Beijing taxi passenger stabbed by HIV-infected needle left in cab | South China Morning Post
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  • Mar 2, 2015
  • Updated: 7:27pm
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Beijing taxi passenger stabbed by HIV-infected needle left in cab

Passenger living in fear after being stabbed by infected hypodermic needle left in cab

PUBLISHED : Saturday, 25 August, 2012, 12:00am
UPDATED : Saturday, 25 August, 2012, 3:01am

A Beijing taxi passenger must wait an agonising three months to find out whether he has HIV after being accidently stabbed by a hypodermic needle that later tested positive for the virus.

The 37-year-old was taking a taxi from Wudaokou in the capital's Haidian district after a business meeting when his leg was punctured by the needle sticking out of the magazine pocket on the back of the front seat.

Looking inside, he found the needle was attached to a syringe filled with a thick, yellow fluid.

"I couldn't figure out what it was," the man was quoted as saying in the Beijing News yesterday.

He immediately ordered the driver to divert to a hospital. Together they tried three hospitals in vain before the Centre for Disease Control and Prevention in the Chaoyang district agreed to carry out tests on the syringe.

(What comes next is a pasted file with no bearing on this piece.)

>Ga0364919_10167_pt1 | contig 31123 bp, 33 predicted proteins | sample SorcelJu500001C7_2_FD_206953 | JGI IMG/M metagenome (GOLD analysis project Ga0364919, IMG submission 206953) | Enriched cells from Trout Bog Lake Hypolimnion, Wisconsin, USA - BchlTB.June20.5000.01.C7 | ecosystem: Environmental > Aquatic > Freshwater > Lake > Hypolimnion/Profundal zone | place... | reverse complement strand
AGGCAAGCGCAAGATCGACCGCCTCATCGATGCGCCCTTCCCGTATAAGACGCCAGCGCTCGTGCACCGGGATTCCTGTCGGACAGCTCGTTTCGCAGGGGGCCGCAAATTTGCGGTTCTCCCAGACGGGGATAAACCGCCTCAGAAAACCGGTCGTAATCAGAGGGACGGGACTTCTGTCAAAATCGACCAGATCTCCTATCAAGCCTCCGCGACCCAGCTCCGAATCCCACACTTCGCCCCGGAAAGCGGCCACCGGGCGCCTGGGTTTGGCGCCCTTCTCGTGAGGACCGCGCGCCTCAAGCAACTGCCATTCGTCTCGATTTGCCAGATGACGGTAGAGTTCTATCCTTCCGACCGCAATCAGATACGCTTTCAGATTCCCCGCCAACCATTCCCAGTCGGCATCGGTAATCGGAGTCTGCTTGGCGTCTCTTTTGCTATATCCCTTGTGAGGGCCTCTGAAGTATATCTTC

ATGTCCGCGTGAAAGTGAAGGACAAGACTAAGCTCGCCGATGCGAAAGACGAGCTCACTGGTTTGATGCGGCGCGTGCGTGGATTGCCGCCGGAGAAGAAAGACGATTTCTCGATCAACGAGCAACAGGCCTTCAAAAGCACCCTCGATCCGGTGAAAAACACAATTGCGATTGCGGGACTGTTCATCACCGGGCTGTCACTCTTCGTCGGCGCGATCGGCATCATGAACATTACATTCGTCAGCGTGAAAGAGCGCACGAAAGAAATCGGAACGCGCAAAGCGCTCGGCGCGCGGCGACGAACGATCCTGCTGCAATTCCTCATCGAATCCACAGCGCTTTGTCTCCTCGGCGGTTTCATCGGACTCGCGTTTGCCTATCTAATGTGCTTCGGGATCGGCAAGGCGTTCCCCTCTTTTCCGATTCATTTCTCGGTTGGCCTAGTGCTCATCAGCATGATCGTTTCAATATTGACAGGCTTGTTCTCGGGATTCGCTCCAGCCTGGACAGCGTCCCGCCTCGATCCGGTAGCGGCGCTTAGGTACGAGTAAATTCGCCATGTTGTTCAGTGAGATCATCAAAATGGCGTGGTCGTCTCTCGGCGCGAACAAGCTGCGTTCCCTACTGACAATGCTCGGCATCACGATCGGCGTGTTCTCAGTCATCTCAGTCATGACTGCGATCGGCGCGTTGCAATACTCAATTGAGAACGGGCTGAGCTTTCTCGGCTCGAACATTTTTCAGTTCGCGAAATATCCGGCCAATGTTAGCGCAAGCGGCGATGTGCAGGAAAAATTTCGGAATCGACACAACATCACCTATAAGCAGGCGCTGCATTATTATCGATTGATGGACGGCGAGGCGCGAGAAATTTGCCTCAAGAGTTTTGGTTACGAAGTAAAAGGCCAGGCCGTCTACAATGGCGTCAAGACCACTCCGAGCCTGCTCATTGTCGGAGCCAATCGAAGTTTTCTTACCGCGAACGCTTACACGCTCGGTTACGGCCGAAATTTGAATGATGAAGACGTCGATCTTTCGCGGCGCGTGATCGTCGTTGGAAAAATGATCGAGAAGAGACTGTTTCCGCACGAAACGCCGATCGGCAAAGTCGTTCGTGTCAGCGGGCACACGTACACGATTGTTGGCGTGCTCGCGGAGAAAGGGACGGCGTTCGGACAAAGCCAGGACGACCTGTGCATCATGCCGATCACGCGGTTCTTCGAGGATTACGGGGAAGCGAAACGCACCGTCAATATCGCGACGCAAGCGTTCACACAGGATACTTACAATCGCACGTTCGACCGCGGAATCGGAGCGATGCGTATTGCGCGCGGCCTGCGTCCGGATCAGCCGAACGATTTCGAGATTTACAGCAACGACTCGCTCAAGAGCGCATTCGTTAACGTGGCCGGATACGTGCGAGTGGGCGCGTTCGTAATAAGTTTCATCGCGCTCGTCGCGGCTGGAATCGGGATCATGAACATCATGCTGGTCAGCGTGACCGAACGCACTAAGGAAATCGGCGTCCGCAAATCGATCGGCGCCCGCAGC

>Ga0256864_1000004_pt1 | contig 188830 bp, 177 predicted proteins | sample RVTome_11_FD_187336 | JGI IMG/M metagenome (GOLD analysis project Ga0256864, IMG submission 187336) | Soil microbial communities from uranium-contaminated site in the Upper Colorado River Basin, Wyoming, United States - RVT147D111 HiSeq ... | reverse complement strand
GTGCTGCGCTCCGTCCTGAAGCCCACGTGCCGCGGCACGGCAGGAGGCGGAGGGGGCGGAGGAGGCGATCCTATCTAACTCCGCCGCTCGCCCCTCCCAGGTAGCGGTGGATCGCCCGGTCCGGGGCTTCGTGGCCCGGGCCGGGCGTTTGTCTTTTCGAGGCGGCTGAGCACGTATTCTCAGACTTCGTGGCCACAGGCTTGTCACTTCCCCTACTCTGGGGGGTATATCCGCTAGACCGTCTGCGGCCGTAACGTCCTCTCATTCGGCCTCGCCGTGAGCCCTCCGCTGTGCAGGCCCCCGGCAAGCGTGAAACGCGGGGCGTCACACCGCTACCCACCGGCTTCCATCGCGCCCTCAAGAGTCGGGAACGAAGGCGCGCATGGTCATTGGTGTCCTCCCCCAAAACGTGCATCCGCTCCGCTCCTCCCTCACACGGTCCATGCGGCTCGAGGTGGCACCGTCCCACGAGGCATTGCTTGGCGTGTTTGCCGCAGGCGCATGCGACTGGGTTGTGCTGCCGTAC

"Very quickly after giving the doctor the syringe I got a call from the hospital. The doctor said the HIV virus was present in the fluid. I collapsed to the ground," the man recounted.

He was then referred to the Sexually Transmitted Diseases unit at Ditan Hospital, where he was given medicines designed to decrease the chances of HIV transmission.

Initial blood test results showed he was HIV negative, but he must wait three months for a follow-up test, as that is how long it can take for antibodies to develop, which would indicate the virus is present.

He is also clinging to the outside chance that the test on the syringe showed a false positive.

The incident has had other consequences. The man was preparing to take his girlfriend to visit his parents as a prelude to proposing. But when she learned of the incident, she ended the relationship.

Scientists and medical authorities noted that HIV does not survive well outside the body, making the possibility that he is infected remote.

Lun Wenhui, a doctor at Ditan Hospital, told the Beijing newspaper that the HIV virus needed optimal temperatures to survive outside the body. He said the case was a freak accident and urged the public not to panic.

The taxi driver said he had picked up three women passengers before the man but had not noticed anything suspicious.

Police have declined to open an investigation, classifying the incident as accidental injury.

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